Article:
Play Ball: Minnesota Baseball Litigation Lore
This article was published in the 2012 The National Pastime.
The State of Minnesota has had its share of highlights and lowlights on the baseball diamonds throughout the state. They range from the ecstasy of the World Series victories in 1987 and 1991 to the nadir of the Twins agonizing 99-loss season last year, its second-worst ever since moving from Washington.
Baseball has also been a recurring subject in the courtrooms of this state. For more than a century, Minnesota jurisprudence has addressed issues relating to the national pastime with cases ranging from injuries to Little Leaguers and spectators to the travails of major league owners, stadiums, teams, and players.
Many of the cases concern topics that are unique to baseball while others raise issues that cut a broad contemporary swath. Here’s look at some of the more notable cases that have contributed to the litigation lore of baseball in Minnesota.
Minnesota’s earliest baseball-related litigation was fought over an issue that is as contemporary as today’s troubled economy: job security. In Egan v. Winnipeg Baseball Club, baseball manager Ned Egan sued his team for unpaid salary after he was fired in mid-season.1
The case was unusual because the ball club he sued was centered some 60 miles north of the border in Winnipeg, Manitoba. The manager, who also doubled as a player, was ousted with 2 1⁄2 months to go in the season, ostensibly because he was too ill to continue managing.
In 1905 the State Supreme Court affirmed a jury verdict for the manager, noting that the contract was “something more than the ordinary contract for personal services.” The early twentieth century jurists exhibited familiarity with baseball terminology in reaching this conclusion, observing that a term in the contract proscribing the team from giving the manager a “release” was equivalent “in baseball circles” to barring a “discharge.”
SPECTATOR INJURY RISKS
Fast forward nearly a century to Midway Stadium, home of the minor league St. Paul Saints of the independent American Association, where in 2010 a spectator was hit by a foul ball while returning to the stands from the restroom. The Minnesota Court of Appeals applied an age-old doctrine of assumption of risk to bar the fan from pursuing a claim for his injuries. The ruling in Alwin v. St. Paul Saints Baseball Club, Inc.2 is instructive not only about baseball, but offers some lessons about tort law in general. In affirming the Ramsey County trial judge’s decision, the court held that the claimant’s claim was precluded by the “well established” principle of assumption of risk.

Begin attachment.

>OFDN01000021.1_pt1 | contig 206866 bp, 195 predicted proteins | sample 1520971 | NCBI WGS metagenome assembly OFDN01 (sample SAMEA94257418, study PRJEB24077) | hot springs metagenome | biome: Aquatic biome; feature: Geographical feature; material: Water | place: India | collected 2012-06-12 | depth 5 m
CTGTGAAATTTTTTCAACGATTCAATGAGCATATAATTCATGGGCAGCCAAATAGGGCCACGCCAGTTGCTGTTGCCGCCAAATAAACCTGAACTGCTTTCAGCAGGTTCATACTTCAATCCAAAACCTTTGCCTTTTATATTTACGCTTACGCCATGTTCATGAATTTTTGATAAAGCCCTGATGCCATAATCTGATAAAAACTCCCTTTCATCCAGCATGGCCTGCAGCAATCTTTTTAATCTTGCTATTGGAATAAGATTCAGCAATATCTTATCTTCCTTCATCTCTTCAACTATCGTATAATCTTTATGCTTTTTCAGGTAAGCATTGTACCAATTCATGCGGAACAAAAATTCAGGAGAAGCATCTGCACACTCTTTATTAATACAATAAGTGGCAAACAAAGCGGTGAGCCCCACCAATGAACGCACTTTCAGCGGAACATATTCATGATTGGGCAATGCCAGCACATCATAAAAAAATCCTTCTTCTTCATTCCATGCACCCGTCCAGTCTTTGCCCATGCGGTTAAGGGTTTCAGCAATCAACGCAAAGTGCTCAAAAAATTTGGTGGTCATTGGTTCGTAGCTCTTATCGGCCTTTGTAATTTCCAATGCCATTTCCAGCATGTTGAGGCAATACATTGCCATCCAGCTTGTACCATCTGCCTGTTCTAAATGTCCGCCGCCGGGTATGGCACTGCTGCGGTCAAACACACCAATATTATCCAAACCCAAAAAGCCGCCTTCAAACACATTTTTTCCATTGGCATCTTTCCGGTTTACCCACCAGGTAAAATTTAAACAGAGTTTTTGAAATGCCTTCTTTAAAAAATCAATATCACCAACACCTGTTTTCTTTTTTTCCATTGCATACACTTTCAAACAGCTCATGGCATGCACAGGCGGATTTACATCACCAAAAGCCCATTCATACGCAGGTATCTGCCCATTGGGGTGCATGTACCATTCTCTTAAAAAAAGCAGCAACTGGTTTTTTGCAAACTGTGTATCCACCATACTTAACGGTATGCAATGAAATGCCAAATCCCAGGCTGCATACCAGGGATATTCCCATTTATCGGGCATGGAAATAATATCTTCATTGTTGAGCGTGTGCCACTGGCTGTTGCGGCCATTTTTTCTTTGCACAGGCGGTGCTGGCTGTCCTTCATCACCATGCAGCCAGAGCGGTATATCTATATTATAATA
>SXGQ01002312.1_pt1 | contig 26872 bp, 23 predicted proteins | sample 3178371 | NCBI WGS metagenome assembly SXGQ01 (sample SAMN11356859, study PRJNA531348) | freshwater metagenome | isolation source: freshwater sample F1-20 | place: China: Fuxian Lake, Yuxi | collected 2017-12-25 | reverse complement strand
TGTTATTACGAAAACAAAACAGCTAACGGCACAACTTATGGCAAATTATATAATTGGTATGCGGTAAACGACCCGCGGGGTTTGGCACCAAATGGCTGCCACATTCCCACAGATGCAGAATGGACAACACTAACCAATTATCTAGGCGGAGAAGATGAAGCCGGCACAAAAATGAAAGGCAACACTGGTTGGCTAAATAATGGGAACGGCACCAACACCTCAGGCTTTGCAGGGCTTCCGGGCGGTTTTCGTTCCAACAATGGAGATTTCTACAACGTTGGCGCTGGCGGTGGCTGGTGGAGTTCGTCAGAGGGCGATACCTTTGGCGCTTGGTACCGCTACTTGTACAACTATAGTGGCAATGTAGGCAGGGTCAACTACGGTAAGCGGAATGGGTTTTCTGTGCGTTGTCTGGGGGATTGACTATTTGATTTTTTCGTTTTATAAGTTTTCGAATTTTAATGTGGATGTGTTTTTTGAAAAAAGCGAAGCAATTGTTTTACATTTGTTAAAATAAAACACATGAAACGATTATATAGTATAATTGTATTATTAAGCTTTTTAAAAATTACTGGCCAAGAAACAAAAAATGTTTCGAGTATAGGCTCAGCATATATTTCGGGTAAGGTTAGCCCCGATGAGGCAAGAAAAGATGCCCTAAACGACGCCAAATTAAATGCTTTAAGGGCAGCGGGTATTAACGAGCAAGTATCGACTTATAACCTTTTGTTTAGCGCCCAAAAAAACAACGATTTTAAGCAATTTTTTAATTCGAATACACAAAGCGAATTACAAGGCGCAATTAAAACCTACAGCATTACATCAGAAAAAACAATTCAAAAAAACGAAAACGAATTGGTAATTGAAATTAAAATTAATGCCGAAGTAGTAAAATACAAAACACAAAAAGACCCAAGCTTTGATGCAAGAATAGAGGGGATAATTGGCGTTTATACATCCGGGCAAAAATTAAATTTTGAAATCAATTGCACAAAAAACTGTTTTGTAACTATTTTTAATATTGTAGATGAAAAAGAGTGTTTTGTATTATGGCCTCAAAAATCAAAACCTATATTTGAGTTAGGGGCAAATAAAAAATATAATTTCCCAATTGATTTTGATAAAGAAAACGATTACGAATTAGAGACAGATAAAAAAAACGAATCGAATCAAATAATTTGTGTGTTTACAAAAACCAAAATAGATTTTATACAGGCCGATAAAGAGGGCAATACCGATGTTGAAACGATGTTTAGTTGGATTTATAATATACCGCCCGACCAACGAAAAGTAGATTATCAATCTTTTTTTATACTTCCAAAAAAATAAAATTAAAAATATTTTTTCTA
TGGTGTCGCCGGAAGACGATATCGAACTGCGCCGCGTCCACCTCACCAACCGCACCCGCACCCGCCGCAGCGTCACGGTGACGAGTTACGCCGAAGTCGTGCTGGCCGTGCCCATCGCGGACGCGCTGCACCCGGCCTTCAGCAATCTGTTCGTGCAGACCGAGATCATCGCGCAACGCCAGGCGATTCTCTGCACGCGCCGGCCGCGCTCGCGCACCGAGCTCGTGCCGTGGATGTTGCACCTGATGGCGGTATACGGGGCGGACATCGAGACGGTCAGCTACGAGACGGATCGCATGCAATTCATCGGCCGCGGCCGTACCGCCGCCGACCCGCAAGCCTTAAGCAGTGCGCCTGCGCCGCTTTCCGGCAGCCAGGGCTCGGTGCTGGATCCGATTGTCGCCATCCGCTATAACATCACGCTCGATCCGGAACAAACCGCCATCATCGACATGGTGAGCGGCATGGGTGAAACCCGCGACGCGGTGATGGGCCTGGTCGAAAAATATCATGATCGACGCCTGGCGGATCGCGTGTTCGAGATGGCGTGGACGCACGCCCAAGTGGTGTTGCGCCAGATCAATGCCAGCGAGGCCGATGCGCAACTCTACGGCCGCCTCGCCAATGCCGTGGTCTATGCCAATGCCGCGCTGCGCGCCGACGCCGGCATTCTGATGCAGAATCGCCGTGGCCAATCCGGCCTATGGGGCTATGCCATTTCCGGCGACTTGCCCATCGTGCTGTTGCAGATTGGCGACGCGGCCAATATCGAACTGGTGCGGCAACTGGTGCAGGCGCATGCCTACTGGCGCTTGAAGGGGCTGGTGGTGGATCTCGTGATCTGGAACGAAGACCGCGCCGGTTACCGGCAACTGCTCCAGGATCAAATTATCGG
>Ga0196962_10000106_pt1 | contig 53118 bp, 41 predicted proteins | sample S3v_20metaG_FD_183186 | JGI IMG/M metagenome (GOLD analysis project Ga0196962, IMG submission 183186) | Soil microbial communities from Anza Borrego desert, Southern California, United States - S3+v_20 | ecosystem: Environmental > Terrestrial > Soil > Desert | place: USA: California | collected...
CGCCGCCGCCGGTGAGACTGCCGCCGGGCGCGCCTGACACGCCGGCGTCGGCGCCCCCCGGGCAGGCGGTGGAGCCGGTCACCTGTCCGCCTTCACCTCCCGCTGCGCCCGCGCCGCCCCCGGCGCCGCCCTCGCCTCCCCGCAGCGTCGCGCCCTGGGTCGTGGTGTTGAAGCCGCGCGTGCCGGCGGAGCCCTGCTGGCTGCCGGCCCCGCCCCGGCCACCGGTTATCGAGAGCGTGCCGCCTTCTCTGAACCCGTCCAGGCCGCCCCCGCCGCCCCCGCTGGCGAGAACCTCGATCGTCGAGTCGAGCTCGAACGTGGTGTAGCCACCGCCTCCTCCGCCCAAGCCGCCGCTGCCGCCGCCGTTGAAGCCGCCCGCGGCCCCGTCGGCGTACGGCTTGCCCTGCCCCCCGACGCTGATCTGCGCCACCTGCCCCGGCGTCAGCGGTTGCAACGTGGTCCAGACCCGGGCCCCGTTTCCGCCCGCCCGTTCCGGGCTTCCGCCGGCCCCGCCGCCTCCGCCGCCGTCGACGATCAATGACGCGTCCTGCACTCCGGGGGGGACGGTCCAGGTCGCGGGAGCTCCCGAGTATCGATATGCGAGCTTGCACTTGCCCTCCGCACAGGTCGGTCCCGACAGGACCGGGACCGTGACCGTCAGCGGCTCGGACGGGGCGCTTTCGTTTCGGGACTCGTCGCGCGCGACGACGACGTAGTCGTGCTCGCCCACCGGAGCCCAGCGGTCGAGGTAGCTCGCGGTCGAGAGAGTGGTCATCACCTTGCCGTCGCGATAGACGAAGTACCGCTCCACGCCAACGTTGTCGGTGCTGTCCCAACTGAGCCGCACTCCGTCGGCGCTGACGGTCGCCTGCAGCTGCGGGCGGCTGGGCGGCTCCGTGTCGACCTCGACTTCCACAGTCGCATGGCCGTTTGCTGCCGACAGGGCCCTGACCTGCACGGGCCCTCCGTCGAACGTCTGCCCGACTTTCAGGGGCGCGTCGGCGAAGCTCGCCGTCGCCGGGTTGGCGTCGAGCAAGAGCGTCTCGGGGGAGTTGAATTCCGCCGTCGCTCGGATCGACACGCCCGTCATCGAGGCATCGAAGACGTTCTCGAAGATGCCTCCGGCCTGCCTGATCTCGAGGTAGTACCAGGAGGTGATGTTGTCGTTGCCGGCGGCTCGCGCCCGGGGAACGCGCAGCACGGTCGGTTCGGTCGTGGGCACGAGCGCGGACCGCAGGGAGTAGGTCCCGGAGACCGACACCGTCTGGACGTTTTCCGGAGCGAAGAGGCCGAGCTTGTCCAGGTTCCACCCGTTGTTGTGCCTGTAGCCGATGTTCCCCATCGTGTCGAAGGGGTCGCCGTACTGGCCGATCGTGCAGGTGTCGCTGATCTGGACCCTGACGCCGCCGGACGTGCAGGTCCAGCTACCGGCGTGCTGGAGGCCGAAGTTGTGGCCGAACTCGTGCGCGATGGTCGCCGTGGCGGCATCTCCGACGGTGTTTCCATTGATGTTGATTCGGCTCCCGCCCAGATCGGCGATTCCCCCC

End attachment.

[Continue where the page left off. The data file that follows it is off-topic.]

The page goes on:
Returning from a bathroom break late in the game, the claimant was walking near a concession stand, which blocked his view of the field. He was struck in the mouth by a foul ball, knocking out a tooth and requiring extensive dental procedures. He sued the Saints, claiming negligence for failing to provide some type of protective netting around the concession area.
The Court of Appeals first pondered whether the team owed the spectator a “duty,” concluding that the ballpark has only a “limited duty to offer the spectator the choice between screened in seats and seats without protective netting” and refused to extend this obligation to non-seating areas of the ballpark. The spectator’s claim that the restroom and concession areas should be protected because “he could not see the batter or game from that area” raised the issue whether he “assumed a risk inherent to the game of baseball,” even though he was not seated in the bleachers when he was struck by the foul ball.
The court reasoned that the doctrine of primary assumption of risk barred that claim, although it recognized the “difficulty at times” in applying the principle in tort cases. Because sporting events necessarily “present inherent risks that are well known to the public,” anyone who attends those events assumes the risk of injury. Citing numerous cases from Minnesota and elsewhere involving injuries to spectators at baseball games, as well as those attending other sporting events, the court refused to follow the rationale of the Pennsylvania Supreme Court in Jones v. Three Rivers Mgmt. Corp., which permitted a spectator to sue after he was hit by a batted ball during batting practice while standing in an interior walkway rather than seated in the stadium.3 The Pennsylvania case was distinguishable because the ballpark’s duty was premised on the “specific architectural feature of the stadium.” Midway Stadium, where the Saints play, does not have such a “distinctive architectural feature.” The Court feared that following the Jones case would lead to a “slippery slope of drawing a line between risk and protected areas” of a stadium.